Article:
If you eat properly at mealtimes you will be less inclined to snack. I’m not perched atop some high horse; my diet isn’t the model by which anyone should be basing their life. I’m not a dietician or nutritionist, and I need help; I use MyFitnessPal to record what I eat and to make sure I’m getting enough of what I need.

I’ve been snack-free since July 23rd.

You can, too.

Well I’m a busy mom and, like, it’s just *hard*

No doubt; I bet being a busy mom is hard! But no one said orthodontic treatment is a cakewalk. Being negligent towards your own orthodontic treatment sets a poor example, too; if/when your kids end up in braces or Invisalign, how can you expect your kids to take proper care seriously if you can’t be bothered?

I don’t have time to bother with wearing Invisalign for 20 hours per day! I have a life!

Here’s an unpopular truth: you have time. We all have the time. You just aren’t choosing to reserve some time for this, which you should have done before you committed to Invisalign in the first place. Part of the commitment is making the time to take it seriously; it isn’t like you’re just forking over a few grand to wake up the next day with a straight smile.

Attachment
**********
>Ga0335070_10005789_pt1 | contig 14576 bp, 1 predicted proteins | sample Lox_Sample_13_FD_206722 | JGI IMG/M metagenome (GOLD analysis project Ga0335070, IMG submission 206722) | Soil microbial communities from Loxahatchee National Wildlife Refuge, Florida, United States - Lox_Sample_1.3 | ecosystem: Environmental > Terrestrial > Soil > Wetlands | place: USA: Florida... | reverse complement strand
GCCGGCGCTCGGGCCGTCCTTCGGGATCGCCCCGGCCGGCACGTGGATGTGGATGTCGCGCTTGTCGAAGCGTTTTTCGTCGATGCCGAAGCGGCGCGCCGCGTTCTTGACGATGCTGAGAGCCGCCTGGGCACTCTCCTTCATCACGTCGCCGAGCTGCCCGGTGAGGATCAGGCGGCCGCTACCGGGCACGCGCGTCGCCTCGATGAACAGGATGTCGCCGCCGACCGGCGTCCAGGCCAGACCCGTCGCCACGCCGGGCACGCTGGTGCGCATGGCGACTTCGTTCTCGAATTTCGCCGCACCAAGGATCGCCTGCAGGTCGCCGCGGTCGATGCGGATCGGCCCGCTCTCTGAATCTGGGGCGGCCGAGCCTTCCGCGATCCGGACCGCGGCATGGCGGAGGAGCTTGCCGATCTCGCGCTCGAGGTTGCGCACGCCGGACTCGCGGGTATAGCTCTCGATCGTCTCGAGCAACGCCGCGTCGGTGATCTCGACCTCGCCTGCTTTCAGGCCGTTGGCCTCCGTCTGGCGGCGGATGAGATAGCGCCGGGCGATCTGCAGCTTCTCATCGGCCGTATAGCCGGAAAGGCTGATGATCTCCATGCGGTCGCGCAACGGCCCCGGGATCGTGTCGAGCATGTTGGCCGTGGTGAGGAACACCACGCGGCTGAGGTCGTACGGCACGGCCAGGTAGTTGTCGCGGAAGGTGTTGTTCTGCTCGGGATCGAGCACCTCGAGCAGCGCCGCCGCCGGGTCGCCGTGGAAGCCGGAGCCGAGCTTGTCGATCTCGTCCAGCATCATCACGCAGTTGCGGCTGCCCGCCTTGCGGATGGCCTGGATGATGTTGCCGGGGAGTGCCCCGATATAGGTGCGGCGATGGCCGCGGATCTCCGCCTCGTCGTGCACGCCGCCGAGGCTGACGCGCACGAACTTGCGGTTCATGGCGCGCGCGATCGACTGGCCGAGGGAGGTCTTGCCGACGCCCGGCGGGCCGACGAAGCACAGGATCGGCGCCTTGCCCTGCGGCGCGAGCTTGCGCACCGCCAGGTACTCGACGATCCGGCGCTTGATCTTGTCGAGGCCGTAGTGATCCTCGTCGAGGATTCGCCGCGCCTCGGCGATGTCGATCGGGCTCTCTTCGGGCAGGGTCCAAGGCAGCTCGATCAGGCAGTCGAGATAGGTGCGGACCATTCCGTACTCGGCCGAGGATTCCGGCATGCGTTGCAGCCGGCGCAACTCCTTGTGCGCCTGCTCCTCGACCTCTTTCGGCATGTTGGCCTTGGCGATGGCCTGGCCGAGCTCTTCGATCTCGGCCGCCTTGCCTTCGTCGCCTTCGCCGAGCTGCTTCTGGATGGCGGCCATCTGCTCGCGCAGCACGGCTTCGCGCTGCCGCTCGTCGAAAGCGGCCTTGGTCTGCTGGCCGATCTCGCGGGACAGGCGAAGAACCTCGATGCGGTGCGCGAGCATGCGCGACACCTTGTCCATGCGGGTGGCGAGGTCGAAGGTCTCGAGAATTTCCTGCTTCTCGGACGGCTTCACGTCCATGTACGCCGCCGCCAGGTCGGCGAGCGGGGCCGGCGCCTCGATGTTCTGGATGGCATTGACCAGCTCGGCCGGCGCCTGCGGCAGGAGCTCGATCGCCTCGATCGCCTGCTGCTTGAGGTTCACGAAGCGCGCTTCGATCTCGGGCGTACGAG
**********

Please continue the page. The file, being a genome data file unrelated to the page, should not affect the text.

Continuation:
I need my coffee.

Join the club? Get up, eat something and drink a coffee. If you need to refresh your lifeblood coffee reserves throughout the day, the nice thing is that you shouldn’t have to floss. You can just brush (or even skate by with an aggressive rinse as long as your coffee of choice isn’t chock full of sugar).

The Bottom Line

Orthodontists don’t keep the requirements for wear a secret. Don’t choose treatment unless you can also choose discipline! I suggest going through the motions of what your life will be like with them before you commit. Can you eliminate snacks (or make the time to take care of oral hygiene after each snack)? Can you eat your meals quickly and remember to tend to your oral hygiene and reinsertion of trays with a sense of urgency? Will you be able to overcome the potential of a slight lisp? If you cannot commit to wearing Invisalign for 20 hours per day, consider other options.